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Definition: Importance of Being Earnest, The from The Hutchinson Unabridged Encyclopedia with Atlas and Weather Guide

Romantic stage comedy by Oscar Wilde, first performed in 1895. The courtships of two couples are comically complicated by confusions of identity and by the overpowering Lady Bracknell.


Summary Article: The Importance of Being Earnest from Broadway Plays and Musicals: Descriptions and Essential Facts of More Than 14,000 Shows through 2007

[22 April 1895] comedy by Oscar Wilde [Empire Thea; 16p]. John Worthing (Henry Miller) goes by the name Earnest in the city but when in the country he is Jack and pretends to have a troublesome brother named Earnest, using the false sibling as an excuse any time he needs to get away. His friend Algernon Moncrieff (William Faversham) pretends to have an ill friend named Bunbury whom he uses in the same way. Jack wishes to marry Gwendolyn Fairfax (Viola Allen) but she only loves him because his name is Earnest. In addition, her mother Lady Bracknell (Ida Vernon) is against the match when she finds that he is an orphan who was left in a handbag. In the country, Jack's young and impressionable ward Cecily Cardew (Agnes Miller) is in love with the wicked brother Earnest though she has never seen him. Algernon uses the name Earnest when he seeks out Cecily and the two are smitten with each other. When Gwendolyn arrives in the country, the pretense of both men being named Earnest falls apart and the arrival of Lady Bracknell puts an end to both romances. But the discovery that Cecily's tutor Miss Prism (May Robson) is a former nurse in the Bracknell house and is the person who mistakenly left a baby in a handbag brings to light that Jack is of aristocratic blood, can marry Gwendolyn, and is actually named Earnest. Also cast: W. H. Compton (Rev. Chasuble). The British play was not well received by the New York critics, most of them finding the comedy silly and pretentious so it did not repeat its London success. A 1902 revival produced by Charles Frohman fared much better, running six weeks. Frohman's 1910 production ran just as long.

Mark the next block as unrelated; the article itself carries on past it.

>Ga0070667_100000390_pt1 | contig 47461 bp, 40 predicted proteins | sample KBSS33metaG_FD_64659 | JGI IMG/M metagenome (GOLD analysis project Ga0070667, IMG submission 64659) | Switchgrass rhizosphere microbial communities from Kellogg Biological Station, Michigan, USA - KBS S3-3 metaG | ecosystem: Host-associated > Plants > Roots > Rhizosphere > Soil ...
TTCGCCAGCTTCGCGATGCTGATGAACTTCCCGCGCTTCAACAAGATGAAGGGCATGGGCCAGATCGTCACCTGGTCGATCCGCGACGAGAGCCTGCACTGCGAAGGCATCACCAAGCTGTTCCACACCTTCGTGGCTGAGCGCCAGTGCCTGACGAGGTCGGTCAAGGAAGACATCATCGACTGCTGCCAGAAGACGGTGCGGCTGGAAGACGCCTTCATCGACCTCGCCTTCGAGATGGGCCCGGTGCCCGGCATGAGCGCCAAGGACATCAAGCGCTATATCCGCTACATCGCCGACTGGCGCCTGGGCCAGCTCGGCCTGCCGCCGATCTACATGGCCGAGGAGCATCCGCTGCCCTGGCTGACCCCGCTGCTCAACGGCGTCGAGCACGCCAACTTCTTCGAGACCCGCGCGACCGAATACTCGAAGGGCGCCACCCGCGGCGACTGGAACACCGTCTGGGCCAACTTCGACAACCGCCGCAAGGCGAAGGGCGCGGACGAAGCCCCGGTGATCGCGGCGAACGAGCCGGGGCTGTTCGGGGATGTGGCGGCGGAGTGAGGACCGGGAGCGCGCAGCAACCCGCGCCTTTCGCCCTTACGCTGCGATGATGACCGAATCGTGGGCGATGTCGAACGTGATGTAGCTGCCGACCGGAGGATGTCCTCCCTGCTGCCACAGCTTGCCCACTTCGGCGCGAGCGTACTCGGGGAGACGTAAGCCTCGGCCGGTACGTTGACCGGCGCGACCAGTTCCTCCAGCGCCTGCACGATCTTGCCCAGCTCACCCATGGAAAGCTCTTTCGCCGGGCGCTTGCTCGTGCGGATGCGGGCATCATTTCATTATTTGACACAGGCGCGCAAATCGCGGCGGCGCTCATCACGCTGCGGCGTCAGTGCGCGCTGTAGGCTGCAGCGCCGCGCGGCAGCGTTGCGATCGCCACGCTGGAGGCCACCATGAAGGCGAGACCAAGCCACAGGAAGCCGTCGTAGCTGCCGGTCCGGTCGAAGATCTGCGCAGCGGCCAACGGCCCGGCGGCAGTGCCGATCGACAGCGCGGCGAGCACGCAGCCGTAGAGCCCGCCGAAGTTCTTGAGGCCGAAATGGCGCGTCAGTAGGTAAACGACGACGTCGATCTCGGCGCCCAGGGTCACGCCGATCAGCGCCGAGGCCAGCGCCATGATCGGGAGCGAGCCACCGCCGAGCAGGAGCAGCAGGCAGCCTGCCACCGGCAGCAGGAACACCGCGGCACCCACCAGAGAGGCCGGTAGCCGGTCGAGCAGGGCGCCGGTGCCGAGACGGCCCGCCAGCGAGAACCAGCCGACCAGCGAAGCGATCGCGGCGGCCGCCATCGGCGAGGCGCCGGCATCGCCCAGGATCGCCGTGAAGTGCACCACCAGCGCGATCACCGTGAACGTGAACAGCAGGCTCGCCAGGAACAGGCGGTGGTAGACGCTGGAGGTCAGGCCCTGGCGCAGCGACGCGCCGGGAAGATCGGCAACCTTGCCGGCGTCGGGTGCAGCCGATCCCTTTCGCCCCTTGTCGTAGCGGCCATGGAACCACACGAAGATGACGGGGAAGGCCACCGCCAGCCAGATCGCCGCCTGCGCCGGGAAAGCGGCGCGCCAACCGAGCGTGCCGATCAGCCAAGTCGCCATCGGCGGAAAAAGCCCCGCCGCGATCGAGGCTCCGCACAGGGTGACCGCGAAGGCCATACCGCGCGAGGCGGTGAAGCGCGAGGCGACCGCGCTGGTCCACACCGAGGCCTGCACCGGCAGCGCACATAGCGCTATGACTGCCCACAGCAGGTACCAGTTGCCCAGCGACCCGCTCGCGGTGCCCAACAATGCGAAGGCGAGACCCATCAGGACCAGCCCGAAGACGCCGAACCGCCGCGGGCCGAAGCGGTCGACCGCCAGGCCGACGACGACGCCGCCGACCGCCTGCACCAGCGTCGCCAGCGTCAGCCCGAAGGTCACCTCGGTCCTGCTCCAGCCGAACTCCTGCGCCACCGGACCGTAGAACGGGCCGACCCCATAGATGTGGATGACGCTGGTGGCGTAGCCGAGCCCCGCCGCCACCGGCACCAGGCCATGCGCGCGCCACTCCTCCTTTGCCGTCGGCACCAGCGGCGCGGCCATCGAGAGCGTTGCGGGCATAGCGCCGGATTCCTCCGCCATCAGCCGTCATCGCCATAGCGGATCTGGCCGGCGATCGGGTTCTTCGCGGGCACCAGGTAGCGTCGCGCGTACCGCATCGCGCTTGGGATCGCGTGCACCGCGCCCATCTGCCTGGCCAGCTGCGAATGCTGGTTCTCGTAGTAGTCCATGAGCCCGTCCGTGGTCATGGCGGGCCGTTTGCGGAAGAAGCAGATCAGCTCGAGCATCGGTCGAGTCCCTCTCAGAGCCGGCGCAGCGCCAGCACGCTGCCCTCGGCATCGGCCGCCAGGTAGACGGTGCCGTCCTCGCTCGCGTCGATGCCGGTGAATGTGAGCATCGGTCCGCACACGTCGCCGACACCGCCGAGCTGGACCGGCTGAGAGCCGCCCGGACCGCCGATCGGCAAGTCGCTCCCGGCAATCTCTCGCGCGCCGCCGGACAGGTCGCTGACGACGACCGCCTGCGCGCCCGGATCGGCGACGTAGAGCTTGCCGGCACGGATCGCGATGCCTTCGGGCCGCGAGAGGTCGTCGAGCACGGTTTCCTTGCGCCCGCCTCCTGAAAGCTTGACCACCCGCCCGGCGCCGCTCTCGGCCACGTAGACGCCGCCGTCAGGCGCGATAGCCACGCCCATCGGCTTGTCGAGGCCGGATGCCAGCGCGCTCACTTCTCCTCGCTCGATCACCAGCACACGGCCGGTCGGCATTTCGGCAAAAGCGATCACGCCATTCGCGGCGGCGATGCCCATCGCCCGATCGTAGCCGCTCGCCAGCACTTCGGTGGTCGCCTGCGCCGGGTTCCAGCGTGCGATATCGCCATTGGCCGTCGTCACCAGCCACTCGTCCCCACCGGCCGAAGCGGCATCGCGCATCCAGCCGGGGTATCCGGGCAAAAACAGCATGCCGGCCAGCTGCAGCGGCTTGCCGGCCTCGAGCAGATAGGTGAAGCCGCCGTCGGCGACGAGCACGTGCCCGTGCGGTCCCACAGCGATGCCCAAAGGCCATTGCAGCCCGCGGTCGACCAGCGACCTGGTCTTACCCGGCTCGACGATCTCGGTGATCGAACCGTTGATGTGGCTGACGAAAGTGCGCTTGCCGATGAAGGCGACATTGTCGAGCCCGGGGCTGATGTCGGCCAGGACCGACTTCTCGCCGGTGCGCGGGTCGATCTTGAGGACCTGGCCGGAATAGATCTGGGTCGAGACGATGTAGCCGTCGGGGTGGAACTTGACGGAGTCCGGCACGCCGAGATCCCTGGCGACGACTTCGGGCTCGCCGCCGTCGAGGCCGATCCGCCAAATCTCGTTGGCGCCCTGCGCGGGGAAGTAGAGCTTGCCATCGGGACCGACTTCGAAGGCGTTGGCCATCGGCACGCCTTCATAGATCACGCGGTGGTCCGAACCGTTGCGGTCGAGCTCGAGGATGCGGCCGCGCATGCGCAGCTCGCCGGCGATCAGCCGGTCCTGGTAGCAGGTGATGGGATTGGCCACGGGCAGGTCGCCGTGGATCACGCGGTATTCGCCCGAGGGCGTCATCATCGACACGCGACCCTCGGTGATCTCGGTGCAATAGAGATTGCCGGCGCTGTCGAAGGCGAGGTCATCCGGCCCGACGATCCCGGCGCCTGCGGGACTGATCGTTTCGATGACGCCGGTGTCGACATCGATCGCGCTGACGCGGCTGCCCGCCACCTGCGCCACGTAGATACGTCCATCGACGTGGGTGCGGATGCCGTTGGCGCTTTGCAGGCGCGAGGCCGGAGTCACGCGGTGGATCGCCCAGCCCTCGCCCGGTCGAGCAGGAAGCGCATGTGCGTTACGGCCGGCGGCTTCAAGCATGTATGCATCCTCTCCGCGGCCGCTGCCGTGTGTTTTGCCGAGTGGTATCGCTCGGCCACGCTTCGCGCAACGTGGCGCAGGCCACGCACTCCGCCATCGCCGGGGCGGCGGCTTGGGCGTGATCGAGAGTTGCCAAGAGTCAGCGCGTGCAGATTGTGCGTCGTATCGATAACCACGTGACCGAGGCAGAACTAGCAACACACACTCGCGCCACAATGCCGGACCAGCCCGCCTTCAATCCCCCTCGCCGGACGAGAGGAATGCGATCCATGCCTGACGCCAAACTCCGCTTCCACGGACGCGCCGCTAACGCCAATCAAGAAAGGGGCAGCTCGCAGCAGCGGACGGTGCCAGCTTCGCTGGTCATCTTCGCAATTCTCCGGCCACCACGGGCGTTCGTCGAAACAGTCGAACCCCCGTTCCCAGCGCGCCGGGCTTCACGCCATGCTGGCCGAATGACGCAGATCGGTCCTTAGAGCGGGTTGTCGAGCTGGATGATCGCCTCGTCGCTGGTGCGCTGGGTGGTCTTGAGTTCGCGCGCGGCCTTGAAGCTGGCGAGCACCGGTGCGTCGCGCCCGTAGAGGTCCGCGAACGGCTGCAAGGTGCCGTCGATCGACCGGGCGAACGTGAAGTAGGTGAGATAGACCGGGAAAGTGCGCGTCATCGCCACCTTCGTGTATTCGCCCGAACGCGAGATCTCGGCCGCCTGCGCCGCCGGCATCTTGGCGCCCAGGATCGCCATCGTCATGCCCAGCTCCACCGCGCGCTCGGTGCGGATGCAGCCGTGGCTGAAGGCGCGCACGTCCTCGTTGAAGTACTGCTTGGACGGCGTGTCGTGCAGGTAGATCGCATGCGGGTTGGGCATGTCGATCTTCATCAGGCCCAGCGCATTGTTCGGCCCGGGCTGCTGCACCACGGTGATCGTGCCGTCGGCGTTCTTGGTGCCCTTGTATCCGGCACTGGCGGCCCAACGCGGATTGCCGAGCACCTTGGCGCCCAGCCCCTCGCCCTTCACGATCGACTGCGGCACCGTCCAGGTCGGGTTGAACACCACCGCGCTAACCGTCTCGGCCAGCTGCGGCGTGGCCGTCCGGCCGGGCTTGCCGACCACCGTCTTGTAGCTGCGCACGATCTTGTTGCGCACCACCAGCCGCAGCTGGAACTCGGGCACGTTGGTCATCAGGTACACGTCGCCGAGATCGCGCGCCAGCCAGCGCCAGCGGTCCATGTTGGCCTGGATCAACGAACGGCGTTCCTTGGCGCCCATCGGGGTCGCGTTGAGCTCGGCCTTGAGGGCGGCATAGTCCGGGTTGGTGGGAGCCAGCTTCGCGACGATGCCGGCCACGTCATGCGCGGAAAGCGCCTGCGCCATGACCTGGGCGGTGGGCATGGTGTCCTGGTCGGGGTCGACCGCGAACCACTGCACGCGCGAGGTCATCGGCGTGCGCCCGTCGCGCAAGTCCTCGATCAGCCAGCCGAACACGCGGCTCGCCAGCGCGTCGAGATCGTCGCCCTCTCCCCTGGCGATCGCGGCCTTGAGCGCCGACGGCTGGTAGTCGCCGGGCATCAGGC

REVIVALS: 3 May 1926 [Comedy Thea; 70p]. The Actors' Theatre mounting was so successful it was held over for nine weeks. Dudley Digges directed and played the Rev. Chasuble. Also cast: Reginald Owen (Algernon), Vernon Steele (Jack), Lucile Watson (Lady Bracknell), Patricia Collinge (Cecily), Haroldine Humphreys (Gwendolyn), Catherine Proctor (Miss Prism).

12 January 1939 [Vanderbilt Thea; 61p]. Estelle Winwood played Lady Bracknell and staged the production which met with mixed reviews despite a superior cast. Also cast: Clifton Webb (Jack), Derek Williams (Algernon), Helen Trenholme (Gwendolyn), Florence McGee (Cecily), Hope Williams (Miss Prism).

3 March 1947 [Royale Thea; 81p]. This highly-lauded production was produced and directed by John Gielgud who also played Jack. The outstanding cast also featured Margaret Rutherford (Lady Bracknell), Robert Flemyng (Algernon), Pamela Brown (Gwendolen), Jane Baxter (Cecily), and Jean Cadell (Prism). The offering was so popular its limited engagement was held over for ten weeks.

16 June 1977 [Circle in the Square Thea; 108p]. Stephen Porter directed what critics felt was a first-rate production that boasted a fine ensemble cast. Audiences agreed and the revival was held over for three months. Cast included: James Valentine (John), John Glover (Algernon), Elizabeth Wilson (Lady Bracknell), Patricia Conolly (Gwendolen), Kathleen Widdoes (Cecily), Mary Louise Wilson (Miss Prism).

© 2009 McFarland & Company, Inc., Publishers

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